Who gained the most from Hong Kong’s colonial era: Britain, China or the city?

And just as Hong Kong has changed drastically over time, so too has China, and it will continue to change. Hong Kong will not be bulldozed in 30 years by the China we fear, simply because the China we know today won’t even be the same by that time. China is changing even as we speak, in ways commensurate with the trajectories of social, political, economic and technological growth it’s bound to.

Over the past 40 years, the world has witnessed China undergo the greatest national transformation in modern history. Not so long ago, China was still a closed regime, in many ways worse than contemporary North Korea. Its political apparatus was a secret society of infighting elders jockeying for favour, whose workings were laid bare in the 2009 publication of Zhao Ziyang’s secret journal.

Son of purged reformer Zhao Ziyang tells of China's 'shame', 25 years after Tiananmen

In the late 1970s, Chinese people were reeling from a legacy of genocide that exacted both a human and cultural toll. Centuries of customs and artifacts were destroyed during the Cultural Revolution and, with them, the wisdom of ages past. Education systems and family structures that have been destroyed needed to be rebuilt. Progress was difficult, and set back by the political misstep of the Tiananmen crackdown in 1989.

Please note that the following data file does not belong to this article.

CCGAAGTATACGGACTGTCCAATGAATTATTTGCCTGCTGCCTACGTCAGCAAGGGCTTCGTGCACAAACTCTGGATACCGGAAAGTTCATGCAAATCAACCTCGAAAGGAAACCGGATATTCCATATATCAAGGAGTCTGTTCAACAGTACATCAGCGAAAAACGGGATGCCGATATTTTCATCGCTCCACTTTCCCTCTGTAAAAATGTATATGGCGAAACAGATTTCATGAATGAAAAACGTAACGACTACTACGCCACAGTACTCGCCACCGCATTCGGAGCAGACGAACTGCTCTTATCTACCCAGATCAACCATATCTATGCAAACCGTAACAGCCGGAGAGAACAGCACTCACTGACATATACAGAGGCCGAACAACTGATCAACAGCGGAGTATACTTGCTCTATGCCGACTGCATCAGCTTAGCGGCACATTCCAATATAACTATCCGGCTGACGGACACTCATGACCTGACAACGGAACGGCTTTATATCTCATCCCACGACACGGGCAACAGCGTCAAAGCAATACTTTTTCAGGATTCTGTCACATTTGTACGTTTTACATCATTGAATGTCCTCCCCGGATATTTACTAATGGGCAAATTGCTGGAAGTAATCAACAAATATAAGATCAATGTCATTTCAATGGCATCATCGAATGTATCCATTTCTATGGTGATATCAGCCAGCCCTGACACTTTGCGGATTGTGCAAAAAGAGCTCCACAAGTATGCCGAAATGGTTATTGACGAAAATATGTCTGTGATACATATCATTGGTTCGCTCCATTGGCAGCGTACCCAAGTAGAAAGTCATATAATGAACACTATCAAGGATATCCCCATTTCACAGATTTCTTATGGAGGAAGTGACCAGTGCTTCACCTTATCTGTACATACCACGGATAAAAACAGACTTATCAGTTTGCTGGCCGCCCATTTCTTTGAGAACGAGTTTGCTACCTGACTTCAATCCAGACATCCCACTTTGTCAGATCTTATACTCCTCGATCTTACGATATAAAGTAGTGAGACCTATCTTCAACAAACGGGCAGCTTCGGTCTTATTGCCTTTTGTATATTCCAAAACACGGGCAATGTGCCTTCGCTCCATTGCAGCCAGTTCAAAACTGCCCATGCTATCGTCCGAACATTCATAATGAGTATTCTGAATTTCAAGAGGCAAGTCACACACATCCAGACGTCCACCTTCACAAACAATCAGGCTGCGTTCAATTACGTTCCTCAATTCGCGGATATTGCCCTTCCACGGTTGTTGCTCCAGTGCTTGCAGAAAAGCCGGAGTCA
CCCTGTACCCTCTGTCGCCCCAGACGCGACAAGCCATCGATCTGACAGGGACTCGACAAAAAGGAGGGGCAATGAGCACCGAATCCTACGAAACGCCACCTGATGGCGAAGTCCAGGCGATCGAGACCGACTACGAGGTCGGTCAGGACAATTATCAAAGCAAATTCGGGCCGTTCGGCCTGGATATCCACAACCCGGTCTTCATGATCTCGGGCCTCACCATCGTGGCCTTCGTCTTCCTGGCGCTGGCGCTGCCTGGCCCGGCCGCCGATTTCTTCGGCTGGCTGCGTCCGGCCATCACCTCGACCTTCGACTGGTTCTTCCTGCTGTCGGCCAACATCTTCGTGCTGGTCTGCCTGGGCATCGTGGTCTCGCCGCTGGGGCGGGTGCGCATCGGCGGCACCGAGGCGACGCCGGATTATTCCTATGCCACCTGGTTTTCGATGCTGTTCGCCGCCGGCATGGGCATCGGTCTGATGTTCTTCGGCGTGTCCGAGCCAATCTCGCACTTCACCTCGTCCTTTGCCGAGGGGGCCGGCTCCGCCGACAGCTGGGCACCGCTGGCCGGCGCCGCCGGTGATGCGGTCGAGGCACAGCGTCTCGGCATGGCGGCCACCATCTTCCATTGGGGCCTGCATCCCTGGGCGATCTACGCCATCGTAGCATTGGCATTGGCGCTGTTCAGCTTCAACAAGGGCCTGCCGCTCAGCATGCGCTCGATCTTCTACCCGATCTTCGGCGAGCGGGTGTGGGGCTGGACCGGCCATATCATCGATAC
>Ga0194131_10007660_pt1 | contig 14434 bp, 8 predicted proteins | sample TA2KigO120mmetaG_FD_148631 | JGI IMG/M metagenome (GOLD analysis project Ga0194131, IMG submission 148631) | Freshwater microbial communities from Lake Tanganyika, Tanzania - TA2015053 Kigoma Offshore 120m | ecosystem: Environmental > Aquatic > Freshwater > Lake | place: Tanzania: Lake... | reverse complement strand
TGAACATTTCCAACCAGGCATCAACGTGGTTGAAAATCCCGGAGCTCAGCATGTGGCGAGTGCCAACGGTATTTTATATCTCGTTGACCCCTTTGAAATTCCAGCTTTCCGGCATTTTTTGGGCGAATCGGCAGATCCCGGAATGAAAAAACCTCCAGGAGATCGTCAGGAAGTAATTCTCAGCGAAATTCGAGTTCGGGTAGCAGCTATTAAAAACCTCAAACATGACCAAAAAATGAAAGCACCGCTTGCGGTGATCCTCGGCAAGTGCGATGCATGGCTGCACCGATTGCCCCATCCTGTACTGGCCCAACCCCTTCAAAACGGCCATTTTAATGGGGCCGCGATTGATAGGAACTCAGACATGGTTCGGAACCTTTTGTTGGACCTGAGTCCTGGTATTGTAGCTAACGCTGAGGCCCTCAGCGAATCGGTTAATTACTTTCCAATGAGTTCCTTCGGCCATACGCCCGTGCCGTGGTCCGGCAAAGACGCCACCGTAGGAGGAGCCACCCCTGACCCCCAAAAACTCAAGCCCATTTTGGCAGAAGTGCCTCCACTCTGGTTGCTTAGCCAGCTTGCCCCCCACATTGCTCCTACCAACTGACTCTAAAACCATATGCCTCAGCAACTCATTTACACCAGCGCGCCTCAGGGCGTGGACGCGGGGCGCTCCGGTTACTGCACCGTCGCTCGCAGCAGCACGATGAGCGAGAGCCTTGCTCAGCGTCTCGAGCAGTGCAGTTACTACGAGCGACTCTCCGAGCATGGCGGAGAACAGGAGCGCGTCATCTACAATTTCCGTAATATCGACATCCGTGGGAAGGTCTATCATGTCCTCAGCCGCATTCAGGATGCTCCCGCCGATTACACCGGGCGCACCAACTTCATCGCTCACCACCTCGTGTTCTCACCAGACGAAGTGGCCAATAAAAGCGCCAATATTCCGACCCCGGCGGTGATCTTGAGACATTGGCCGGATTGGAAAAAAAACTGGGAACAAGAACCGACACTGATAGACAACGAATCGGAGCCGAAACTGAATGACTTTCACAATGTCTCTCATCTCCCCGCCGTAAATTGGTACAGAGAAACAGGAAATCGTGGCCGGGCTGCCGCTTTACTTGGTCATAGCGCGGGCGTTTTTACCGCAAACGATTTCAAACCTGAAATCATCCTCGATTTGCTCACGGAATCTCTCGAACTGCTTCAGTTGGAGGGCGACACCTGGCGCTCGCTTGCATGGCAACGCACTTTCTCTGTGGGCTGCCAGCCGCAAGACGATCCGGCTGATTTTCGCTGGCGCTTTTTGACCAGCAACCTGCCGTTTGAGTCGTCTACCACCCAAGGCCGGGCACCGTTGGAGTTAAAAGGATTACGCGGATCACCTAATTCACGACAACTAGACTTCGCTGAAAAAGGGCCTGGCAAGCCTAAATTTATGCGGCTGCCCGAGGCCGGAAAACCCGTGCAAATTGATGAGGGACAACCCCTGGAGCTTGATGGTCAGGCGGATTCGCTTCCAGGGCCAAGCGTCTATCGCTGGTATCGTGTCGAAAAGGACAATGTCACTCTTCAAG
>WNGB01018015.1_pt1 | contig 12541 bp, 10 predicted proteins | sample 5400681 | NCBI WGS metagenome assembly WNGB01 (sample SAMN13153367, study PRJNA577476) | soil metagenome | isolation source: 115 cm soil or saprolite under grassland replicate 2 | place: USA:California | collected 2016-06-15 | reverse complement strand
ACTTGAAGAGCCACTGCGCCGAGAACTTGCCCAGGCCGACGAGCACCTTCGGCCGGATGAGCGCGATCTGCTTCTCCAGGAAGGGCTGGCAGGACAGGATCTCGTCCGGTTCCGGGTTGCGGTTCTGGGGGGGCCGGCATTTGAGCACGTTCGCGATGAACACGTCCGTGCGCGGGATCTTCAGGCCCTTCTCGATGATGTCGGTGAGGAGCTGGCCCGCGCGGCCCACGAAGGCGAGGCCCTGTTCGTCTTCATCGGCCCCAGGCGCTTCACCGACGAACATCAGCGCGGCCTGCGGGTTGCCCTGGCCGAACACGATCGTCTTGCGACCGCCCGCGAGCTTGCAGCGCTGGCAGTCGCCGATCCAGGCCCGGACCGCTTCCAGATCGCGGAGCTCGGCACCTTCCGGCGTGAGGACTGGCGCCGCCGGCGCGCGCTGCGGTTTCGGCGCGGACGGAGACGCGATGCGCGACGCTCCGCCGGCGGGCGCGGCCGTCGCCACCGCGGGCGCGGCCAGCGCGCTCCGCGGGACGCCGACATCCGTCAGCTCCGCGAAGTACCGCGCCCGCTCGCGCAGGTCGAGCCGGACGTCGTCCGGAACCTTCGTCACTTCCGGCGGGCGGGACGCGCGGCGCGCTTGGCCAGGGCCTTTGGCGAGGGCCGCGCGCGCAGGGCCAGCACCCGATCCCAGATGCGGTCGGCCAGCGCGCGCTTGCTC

China’s economic reform and opening up was little more than a thought experiment, given flesh as Sham Chun (modern-day Shenzhen) was made one of the nation’s first hubs of what would become a global trade in goods and labour. Deng Xiaoping walked the tightrope between openness and being closed as a national policy, ironically grappling with the same fears Hongkongers today have towards mainland China: wondering how much of what makes us unique will get lost amid the new cultural influences coming in.

In the end, openness won out, as economic growth picked up, trade improved and migration increased. As a result, cities got built, infrastructure established, and universities rose in global rankings to beat out even American universities. Through it all, China moved from Third World status to a superpower on the world stage in 40 years without military conquest.

Hongkongers, too, witnessed the nation’s climb to global leadership. I believe that, in the next 30 years, we will see a much more multicultural China, in line with the trend of increasing migration, which will have implications on how the government treats minorities.

Cultural protectionism isn’t going to help. It will only breed civil violence and division that impede the cooperation needed for development. Identity and culture will always be dynamic, malleable things, most of all in a globalised world. Will our Hong Kong identity change in 30 years? Probably. So will Chinese identity. But they’ll change for reasons that have less to do with strongman politics and more to do with our place in a globalised world.

Anson Au is a scholar and writer whose work covers culture, health and politics. He is currently a visiting scholar at the Seoul National University Asia Centre and at Yonsei University, as well as a PhD student in sociology at the University of Toronto